Where I felt empowered, at my best, and at home was with dancers. In San Miguel I had searched out dance in studios, schools, clubs, theaters, parties, and discos. I tried Sweat Your Prayers on Sunday mornings, folk dance at the Bellas Artes, contact improvisation, Mexican folklorico, salsa in classes and clubs, and took the bus to Mexico City in search of tango, the immigrant’s dance. More than a hundred years ago in Buenos Aires, the lonely porteño, far from his loved ones in Europe, was drawn to the connection and nostalgia of tango. In Mexico one’s family is large and ubiquitous, and people live for the moment. Unlike me, the Mexican has no need to search for a family in a milonga, and Mexican tango is almost an oxymoron.
Finally it was flamenco that saved my body and spirit. And after a student flamenco recital in which I did a solo belly dance, opportunities presented themselves to teach La Danse Orientale, to perform, to collaborate creatively with the flamenco teacher and musicians. But then what? I couldn’t afford to keep going in a financial hole every month and manufacturing my own artistic outlets. I knew I couldn’t live forever in the expensive Brigadoon Gringolandia that was San Miguel de Allende. If I did, I'd soon be one of the crones sitting in doorways with gnarled hands outstretched to passing tourists.     Much of the Happy Hour conversations now centered on how the town had changed and how expensive it had become. I had done my best to live within my budget, moving three times to cheaper and smaller San Miguel apartments. Nevertheless from the beginning it had been an impossible dream in the most costly place to live in Mexico. I had increasingly gone into my savings, and soon they would be gone if I didn’t do something drastic.      San Miguel de Allende had been my home throughout three icy winters when I wore dance tights 24/7 and my electric throw over my shoulders on a long extension cord, heating my apartment with pots of water boiling on the stove. And during two hot and breathless springs, when dusty winds covered the town filling my lungs with desert sand, bus exhaust, and dried dog and burro dung.      The weather-perfect months in between I reveled in the afternoon rains, the ideal temperature, and the dazzling colors of the bougainvillea-bejeweled colonial architecture. Now the pleasure I found in San Miguel was no longer enough, and I knew, not for the rest of my life.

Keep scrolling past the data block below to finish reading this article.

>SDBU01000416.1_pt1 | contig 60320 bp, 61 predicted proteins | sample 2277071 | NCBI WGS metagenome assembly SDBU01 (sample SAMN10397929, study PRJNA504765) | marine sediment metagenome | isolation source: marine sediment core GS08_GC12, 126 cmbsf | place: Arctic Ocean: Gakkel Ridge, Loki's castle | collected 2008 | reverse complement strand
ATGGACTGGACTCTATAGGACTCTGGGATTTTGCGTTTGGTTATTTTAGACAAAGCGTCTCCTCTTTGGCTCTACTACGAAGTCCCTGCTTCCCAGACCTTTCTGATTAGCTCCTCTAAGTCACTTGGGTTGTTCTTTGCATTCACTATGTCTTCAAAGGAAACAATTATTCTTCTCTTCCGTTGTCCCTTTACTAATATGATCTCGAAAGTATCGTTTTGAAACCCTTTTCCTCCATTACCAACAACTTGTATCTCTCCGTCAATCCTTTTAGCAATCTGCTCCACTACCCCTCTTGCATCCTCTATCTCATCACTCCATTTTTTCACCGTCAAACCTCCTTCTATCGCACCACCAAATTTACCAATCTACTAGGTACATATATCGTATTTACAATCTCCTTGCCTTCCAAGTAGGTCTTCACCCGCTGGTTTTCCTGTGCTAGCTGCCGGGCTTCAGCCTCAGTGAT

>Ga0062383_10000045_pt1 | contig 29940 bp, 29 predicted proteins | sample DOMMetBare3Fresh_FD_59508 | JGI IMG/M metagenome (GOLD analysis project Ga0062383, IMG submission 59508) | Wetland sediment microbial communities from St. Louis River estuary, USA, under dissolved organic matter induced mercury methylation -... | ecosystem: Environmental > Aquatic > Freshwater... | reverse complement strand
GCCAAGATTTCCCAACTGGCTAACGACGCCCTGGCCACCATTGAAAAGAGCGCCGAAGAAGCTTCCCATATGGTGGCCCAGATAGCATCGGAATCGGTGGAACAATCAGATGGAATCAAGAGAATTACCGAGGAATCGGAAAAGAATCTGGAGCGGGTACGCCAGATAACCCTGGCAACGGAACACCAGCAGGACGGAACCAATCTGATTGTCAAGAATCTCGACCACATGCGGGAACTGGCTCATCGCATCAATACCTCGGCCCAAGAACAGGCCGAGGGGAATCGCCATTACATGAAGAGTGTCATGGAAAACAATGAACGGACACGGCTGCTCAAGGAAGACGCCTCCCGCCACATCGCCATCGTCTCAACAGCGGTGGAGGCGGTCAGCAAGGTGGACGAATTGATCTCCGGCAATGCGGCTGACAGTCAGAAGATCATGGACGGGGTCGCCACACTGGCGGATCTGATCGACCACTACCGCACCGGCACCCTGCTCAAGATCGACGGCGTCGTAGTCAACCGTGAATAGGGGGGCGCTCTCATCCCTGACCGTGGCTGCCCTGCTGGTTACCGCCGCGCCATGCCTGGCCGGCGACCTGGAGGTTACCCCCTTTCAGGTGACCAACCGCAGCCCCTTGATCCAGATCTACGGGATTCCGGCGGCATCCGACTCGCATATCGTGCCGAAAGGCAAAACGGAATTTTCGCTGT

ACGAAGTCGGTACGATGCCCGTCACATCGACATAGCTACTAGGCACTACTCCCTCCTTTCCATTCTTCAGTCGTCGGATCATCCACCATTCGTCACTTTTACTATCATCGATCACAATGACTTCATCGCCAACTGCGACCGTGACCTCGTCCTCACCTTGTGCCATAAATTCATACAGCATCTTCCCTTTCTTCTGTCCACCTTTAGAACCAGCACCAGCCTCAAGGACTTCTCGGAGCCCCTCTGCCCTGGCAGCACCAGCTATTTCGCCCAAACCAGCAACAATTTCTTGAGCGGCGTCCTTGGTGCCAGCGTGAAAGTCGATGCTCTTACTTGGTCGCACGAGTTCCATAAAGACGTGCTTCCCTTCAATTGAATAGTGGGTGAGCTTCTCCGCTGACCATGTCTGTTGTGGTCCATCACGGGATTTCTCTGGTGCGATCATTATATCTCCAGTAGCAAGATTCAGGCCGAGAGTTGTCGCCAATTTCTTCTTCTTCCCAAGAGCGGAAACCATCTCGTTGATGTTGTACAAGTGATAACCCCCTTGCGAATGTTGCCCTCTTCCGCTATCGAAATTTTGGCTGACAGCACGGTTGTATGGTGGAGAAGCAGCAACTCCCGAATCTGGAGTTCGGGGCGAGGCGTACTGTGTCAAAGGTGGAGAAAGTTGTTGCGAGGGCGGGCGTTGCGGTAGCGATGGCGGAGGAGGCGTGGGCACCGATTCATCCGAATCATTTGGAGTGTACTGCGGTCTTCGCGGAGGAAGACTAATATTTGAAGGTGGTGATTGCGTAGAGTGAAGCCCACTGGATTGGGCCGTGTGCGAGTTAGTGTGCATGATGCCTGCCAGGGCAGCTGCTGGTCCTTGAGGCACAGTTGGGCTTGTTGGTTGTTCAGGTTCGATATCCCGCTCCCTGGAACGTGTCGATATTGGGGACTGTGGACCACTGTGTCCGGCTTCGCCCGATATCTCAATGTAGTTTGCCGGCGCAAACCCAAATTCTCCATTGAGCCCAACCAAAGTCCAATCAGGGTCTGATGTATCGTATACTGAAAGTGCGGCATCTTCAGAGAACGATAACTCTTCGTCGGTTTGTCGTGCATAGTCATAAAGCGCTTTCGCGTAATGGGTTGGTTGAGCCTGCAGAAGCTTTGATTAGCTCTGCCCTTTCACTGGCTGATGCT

I learned a lot in Mexico; I had met people I cared about, I loved my apartment and the beauty of the town, where, like at Chateau Rodney in Los Angeles, I heard church bells and train whistles calling me to places far away. But it was time to move on—to someplace where the cost of living was less, where there was symphony and ballet and art museums, to someplace where I could dance more than solos. I yearned for the embrace of tango.      After more than a decade of searching, it looked like my future would be in other places, other hemispheres. I missed Los Angeles and the United States, and if wishes could make it so, I would still be living with my family in our house in Los Feliz under the Hollywood Sign. I had twice paddled in the River Styx, and now I’ve been blessed with the chance of forging another life. I would have designed a different path for myself, but my life unfolded without consulting me. 
   Once again I had to bid a painful farewell to a mixed group of people who had welcomed this stranger into their lives. I was going to miss the man selling cigarettes and sodas on the corner, the flower seller who made the rounds of all the bars and restaurants every night, the girl who practiced her cello while working in the art gallery below my apartment. I was worn-out from the partings and leave-takings of the last twelve years. 
   But in Mexico, where nothing was as it seemed, “manana” didn’t mean tomorrow, and “Adios!” was not goodbye.

If you'd like to read the "end" of the saga, please check out Home is Where The Cat Is